The drive was therapeutic. The ribbon of a back road highway meandered like a mountain creek over hills and through patches of forest, beside farmhouses and fields of green. It was the perfect transition from my clean, easy suburban lifestyle to the grit and gruel of Orange Correctional Center, a minimum security prison for men in Hillsborough, North Carolina where I volunteered as a music and art therapist for a small group of schizophrenic inmates.
My tires crunched gravel as I pulled up to park next to the chain link fence topped with razor wire. I pushed the bell and in no time a uniformed correctional officer let me in.
“’Mornin’ Miss Brynne. Mighty fine day now, woon’t you say?” No need for any identification or security badges—I had been coming for years, every Friday nine-o’clock.
“Certainly is, Officer. Beautiful even.” We exchanged smiles, too.
The small activity room sat on the far side of the camp. I passed a few inmates on my way, each one nodding, some removing their cigarettes out of respect. A few even smiled before their eyes met the ground. A smile too kind might get them a write-up. Most weren’t willing to take that risk. A write-up could mean more time. I opened the door and started to set up my things. Slowly, like teenagers on the first day of middle school, they started to amble in one by one.
“Mornin’ Miss Brynne.”
“Nice to see you, Miss Brynne.”
“How ya doin’, Miss Brynne.”
I greeted each one, too, gauging their state of mind by their voices. Everyone seemed pretty stable. I decided to go ahead with my planned activity.
I always believed that schizophrenia was not so much an illness as it was a state of mind, and working with the ‘guys’ (as I affectionately called them) only confirmed this supposition. Donner snapped when he went to Vietnam. Antwon when his Mama’s house burned down with her in it. Herb saw his baby sister get run over by a train. Each one had some horrible story, some unbearable reality they had to escape. Each one was creative enough to construct a new and more habitable reality. Maybe that’s why I always felt they were somehow more evolved even wiser than most every other ‘normal’ person I had ever known. Maybe that’s why I always felt they taught me much more than I could ever teach them. And especially….on this particular day.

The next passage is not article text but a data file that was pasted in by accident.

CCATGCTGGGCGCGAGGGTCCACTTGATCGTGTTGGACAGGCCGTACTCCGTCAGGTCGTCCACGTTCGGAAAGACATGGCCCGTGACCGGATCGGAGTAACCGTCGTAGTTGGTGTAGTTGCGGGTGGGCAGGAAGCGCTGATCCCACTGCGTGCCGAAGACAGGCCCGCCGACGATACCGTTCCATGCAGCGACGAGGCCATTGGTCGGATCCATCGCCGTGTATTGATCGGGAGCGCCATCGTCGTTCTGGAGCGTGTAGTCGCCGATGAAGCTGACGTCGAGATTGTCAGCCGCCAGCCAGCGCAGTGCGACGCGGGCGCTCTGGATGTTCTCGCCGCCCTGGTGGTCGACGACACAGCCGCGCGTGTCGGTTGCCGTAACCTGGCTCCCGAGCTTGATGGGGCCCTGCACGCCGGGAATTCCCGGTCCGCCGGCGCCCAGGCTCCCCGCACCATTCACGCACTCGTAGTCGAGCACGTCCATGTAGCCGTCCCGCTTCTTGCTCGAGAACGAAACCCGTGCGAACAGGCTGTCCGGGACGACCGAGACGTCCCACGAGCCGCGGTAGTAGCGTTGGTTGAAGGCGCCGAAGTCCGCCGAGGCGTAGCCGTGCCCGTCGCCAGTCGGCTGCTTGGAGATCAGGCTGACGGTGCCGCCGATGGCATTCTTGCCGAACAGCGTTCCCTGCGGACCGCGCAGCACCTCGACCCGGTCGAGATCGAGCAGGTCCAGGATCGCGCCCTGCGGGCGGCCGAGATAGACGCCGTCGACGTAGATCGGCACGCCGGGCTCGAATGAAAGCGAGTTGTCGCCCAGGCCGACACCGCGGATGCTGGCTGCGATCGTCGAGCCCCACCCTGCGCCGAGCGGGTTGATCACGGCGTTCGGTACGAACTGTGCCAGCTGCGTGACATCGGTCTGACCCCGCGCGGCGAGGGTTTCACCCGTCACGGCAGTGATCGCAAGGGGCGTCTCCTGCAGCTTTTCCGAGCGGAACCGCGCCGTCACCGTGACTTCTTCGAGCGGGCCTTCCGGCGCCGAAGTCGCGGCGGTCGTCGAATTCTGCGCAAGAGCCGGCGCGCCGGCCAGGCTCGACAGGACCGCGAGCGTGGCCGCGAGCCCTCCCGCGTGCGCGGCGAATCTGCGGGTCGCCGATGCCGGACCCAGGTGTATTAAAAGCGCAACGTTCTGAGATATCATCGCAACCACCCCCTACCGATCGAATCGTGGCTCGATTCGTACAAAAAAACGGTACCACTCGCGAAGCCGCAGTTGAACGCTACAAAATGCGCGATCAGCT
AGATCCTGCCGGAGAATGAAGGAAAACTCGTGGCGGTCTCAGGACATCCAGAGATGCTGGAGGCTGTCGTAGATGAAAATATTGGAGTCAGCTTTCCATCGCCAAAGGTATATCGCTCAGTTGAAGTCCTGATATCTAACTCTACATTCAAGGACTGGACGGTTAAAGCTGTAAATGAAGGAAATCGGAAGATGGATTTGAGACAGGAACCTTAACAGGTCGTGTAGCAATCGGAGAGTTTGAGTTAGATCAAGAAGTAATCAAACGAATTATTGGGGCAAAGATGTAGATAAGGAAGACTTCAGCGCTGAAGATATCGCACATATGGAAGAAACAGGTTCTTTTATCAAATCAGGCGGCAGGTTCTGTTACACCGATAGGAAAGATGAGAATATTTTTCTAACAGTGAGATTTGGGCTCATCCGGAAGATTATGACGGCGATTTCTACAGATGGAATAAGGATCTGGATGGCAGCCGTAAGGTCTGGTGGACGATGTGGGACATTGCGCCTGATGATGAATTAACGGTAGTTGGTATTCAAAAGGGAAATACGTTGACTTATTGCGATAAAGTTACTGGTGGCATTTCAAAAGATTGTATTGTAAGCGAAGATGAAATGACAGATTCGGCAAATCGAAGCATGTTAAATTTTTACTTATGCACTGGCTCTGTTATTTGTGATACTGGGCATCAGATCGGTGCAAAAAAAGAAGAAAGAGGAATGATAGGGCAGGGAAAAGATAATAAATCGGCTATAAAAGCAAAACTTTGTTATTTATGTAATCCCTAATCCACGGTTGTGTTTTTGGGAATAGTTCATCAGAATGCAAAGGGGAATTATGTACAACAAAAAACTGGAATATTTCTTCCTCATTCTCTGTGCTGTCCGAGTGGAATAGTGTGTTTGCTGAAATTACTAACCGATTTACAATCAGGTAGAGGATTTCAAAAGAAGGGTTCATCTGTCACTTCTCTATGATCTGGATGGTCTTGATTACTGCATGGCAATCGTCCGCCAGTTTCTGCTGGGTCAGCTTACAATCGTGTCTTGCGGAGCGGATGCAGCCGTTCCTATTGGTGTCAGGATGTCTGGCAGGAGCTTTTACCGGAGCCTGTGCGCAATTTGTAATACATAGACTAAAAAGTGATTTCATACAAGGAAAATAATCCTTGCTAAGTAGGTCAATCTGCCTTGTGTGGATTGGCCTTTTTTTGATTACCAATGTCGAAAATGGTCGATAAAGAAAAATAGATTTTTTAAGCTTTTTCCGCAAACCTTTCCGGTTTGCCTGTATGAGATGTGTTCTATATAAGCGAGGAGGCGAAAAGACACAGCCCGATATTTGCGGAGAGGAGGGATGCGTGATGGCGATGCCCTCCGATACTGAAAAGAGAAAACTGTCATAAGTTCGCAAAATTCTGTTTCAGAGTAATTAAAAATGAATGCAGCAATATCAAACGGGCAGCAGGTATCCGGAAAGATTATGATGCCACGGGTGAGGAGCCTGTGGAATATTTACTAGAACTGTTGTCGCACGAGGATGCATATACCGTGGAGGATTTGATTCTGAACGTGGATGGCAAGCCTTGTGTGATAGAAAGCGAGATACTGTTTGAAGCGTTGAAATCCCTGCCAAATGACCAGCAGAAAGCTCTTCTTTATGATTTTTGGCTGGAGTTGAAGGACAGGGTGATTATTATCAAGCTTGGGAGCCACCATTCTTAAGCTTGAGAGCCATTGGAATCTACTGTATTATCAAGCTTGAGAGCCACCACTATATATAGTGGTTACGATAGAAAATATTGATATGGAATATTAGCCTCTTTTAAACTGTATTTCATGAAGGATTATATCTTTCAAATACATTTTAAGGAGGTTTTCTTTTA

Most days I had a few things planned and I let the guys show me what suited them the best. Some days we’d dance (ok, maybe a few would only move their fingers but they were required to move at least that), other days we’d paint. Sometimes I’d take them on a visual meditation or a walk through the gardens of their dreams, and all days we’d end with smiles. On this day it was music that felt right and unlike the usual jazz or soul, I had chosen a song for its words, for its message, a song that I thought would help them see how very wise they were even if society didn’t ever tell them so. The song was “I Have A Dream” by ABBA, and none of them had ever heard of it, or the band, before. I was thrilled.
I played the song then shared with them the words, asking them one by one what they thought it all meant. At first they were shy and unsure, afraid to say what they really thought. But then, as I began to share what I thought the singers were saying, I noticed a change of scenery in that little room that will stay with me forever.
Tightness was replaced with soft lines. Raised shoulders dropped, heads held up straight suddenly cocked to the side, revealing fresh vulnerability. Even their smiles seemed deeper, as if we now shared a secret. The song’s words told a story, their story. For a few minutes, the music of ABBA made them feel less crazy, more understood, maybe even beautiful. And I like to imagine that for a brief moment, they might have even grown compassion for themselves, a gift they might have never known before.
Years later I still think of nothing else when I hear that song. I see their faces open, exposed, revealing the essence of who they really are. I remember the feeling of breaking through another person’s invisible wall to that vulnerability we all keep hidden beneath layer after layer of protective armor. And then, before all those images and feelings leave me, I find myself growing compassion and, as they say in the song, to once again see and value the beautiful, magic wonder of the fairy tale.